When I was about 16, I was taking a rare walk with my mom and younger sister. We were in East Cleveland, the city where my parents grew up and where my sister and I spent our weekends surrounded by family. I couldn’t tell you where we were going, but I can tell you what happened. A dude rode by on his bike and circled back.
“What up, shawty?” he said, looking at me, his eyes resting on my new, huge, boobs. “You cute. Lemme get your number.”
“No, thanks,” I said without breaking my stride. “I’m good.”
He rode his bike in circles a couple more times, made a couple futile attempts (“I have a boyfriend,” I insisted.), then rode off.
“You need to be nicer,” my mom said. “Even if you don't like them, be nice. You don’t want to make them mad.”
I didn’t reply, but her words stuck with me. I didn’t get why I had to be anything but what I was: polite. It wasn't until I moved to Washington, D.C., two years later that I found out that it didn’t matter how polite or nice I was, the simple act of walking down the street could be dangerous.
On my third day at Howard University, I was strolling down Georgia Avenue with a couple friends when a group of guys pulled over and yelled at us out the window. We all politely declined to stop and chop it up. What did we get for our disinterest? “F**k, y’all! Y’all ain’t that cute any damn way!” And a green Heineken bottle was hurled our way. In the years since, I’ve been complimented, propositioned, proposed to, cussed out, followed into Popeyes, followed home and followed to places I pretended were home to get away in cities across the country.
What I’ve experienced is nothing unique, or even all that scary when you consider that Black women have been killed for rebuffing dudes. But the Hollaback! video has turned a new light on street harassment this week, which is a good thing. And while I appreciate that all women encounter this type of ignorance from men who think we exist solely for the purpose of entertaining them, that video is problematic in that it is not “What 10 hours of street harassment in NYC looks like,” as CNN called it. After being called out on the preponderance of Black and Latino men on display, the video’s creators admitted that many of the white men who the subject encountered were edited out, which could give viewers the impression that they aren’t out here talking crazy to women, too (I can tell you from first-hand experience that they most definitely are).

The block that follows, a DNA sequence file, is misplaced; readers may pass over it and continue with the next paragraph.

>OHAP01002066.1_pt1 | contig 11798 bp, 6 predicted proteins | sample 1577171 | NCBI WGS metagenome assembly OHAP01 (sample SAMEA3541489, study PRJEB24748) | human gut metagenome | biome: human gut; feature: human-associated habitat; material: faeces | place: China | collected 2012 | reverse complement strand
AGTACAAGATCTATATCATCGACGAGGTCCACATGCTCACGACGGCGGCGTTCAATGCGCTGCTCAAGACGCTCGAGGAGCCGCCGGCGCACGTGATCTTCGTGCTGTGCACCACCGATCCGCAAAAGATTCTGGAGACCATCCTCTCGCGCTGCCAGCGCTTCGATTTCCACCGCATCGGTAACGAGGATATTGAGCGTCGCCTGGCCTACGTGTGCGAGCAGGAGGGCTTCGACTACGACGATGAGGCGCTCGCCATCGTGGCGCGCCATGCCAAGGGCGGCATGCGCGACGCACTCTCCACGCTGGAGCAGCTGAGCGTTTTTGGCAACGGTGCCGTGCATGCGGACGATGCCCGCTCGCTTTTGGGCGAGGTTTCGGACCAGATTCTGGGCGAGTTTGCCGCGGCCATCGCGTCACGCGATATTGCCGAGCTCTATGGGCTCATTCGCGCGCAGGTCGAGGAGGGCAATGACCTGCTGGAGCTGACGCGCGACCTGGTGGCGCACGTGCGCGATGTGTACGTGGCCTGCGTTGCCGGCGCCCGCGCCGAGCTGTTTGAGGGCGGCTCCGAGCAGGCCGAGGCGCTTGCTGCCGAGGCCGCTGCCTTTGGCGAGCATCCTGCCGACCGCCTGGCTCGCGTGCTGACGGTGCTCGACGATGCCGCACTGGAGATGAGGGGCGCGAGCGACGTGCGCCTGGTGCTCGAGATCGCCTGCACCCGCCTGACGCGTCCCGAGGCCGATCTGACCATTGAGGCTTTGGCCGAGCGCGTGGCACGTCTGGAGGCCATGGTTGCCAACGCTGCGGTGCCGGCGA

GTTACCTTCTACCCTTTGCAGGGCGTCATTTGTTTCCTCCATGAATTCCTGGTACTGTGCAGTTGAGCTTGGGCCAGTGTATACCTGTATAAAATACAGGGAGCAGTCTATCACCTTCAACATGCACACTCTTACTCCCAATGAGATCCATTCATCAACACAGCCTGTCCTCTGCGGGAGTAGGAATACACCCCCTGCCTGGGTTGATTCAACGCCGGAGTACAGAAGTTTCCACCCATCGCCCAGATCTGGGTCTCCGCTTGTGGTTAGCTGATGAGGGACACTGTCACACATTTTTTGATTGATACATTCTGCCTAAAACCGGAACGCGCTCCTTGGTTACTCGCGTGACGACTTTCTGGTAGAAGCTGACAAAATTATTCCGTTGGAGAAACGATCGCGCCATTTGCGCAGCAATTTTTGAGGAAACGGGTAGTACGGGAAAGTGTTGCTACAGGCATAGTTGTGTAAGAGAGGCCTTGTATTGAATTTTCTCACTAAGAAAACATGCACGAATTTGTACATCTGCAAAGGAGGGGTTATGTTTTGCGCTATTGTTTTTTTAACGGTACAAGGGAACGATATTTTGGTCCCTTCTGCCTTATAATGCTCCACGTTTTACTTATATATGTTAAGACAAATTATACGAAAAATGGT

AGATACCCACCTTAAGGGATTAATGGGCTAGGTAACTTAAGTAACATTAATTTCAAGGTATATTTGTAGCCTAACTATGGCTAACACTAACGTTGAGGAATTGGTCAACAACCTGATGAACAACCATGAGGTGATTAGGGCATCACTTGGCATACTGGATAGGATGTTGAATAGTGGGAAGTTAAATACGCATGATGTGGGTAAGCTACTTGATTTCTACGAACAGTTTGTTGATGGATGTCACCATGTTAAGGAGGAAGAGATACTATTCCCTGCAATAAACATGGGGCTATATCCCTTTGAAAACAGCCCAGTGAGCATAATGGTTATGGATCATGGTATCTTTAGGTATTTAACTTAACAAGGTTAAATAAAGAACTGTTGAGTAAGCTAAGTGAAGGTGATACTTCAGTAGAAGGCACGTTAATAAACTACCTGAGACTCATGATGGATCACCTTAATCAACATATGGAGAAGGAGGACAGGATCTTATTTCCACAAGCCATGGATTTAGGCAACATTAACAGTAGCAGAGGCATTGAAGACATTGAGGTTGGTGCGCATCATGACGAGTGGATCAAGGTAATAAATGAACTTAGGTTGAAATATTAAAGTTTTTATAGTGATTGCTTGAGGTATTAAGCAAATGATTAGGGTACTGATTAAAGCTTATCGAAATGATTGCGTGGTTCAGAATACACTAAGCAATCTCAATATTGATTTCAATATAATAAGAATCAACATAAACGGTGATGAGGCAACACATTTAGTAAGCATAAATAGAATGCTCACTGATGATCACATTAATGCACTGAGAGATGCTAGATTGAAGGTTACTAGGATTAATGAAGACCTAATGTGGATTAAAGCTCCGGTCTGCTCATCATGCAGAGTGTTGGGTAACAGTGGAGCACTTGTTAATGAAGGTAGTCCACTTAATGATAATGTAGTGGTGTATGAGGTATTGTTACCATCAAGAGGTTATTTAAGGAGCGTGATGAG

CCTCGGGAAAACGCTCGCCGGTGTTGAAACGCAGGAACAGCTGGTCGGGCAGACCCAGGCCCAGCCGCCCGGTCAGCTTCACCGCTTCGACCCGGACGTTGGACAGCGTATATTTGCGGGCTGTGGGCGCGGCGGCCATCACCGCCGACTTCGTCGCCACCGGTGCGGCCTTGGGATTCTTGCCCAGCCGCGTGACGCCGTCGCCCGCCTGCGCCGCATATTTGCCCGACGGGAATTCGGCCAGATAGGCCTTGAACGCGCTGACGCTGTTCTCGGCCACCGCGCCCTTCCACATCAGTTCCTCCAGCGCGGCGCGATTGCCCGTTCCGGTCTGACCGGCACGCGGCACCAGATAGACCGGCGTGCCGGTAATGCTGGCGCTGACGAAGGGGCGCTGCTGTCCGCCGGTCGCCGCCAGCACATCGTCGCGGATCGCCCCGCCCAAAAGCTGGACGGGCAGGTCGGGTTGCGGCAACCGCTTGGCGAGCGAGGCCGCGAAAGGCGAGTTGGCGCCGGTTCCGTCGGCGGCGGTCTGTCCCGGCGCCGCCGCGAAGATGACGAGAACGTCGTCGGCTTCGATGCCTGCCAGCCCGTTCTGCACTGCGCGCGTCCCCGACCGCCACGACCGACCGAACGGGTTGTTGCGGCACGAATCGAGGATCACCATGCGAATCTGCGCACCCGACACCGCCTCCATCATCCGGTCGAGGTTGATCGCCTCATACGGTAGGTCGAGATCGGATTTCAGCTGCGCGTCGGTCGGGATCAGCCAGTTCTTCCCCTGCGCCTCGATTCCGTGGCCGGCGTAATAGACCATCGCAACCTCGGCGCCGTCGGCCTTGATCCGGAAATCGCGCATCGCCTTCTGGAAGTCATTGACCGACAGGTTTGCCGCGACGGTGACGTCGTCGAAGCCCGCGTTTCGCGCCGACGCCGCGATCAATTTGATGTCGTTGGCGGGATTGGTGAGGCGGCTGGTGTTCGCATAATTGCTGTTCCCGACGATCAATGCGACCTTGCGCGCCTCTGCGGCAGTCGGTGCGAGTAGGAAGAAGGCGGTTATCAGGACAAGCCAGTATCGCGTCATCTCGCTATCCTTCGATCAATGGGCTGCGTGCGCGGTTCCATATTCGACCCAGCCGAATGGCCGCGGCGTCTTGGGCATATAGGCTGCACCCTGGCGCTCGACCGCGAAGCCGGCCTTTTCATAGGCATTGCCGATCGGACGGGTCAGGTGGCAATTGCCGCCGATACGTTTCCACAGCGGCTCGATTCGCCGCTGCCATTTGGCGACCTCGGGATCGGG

But way before the anti-street harassment group’s video went viral, Black women were putting in hours in this space to educate men on how the cumulative effect of their attention — from the loaded “Smile! You’re too beautiful to walk around looking mad, girl” to the straight up disrespectful “I bet your man don’t f**k you like I will” — makes us feel uncomfortable and often unsafe while doing something as routine as walking to the subway or getting in our cars. Last year, I had the pleasure of supporting the work of Tatyana Fazlalizadeh, an artist whose “Stop Telling Women to Smile” project centers around street harassment and its impact on women. And back in June, Feminista Jones sparked an #activism movement, #YouOKSis, which encourages all of us to look out for each other when we see Black women being harassed.
The fact is, Black women have long been subjected to a caste system in this country that not only places our feelings and need for safety on the floor somewhere over there, but kicks them under a bed and pretends they don't exist. And that tendency to discount us as less than human can make the streets a dangerous place. So it takes women like Fazlalizadeh, Jones, Jamilah Lemieux at Ebony, Akiba Solomon at Colorlines and all of us to show that we are humans to be protected or at the very least left alone, that we should be able to walk to the mailbox without being commanded to smile or “be grateful” for attention or gleefully perform the lewd act of some stranger’s dreams. So I’ll stand up for my sisters (my homegirls call me “Killa”). And I’ll continue to avoid eye contact with dudes and make a fast, safe getaway when “Good morning, gorgeous” transforms into “F**k you then, b***h.” And I’ll pray that by the time my daughter gets new boobs, men of all races will finally understand that invading a woman’s space, even with their words, is never OK.
The opinions expressed here do not necessarily reflect those of BET Networks.
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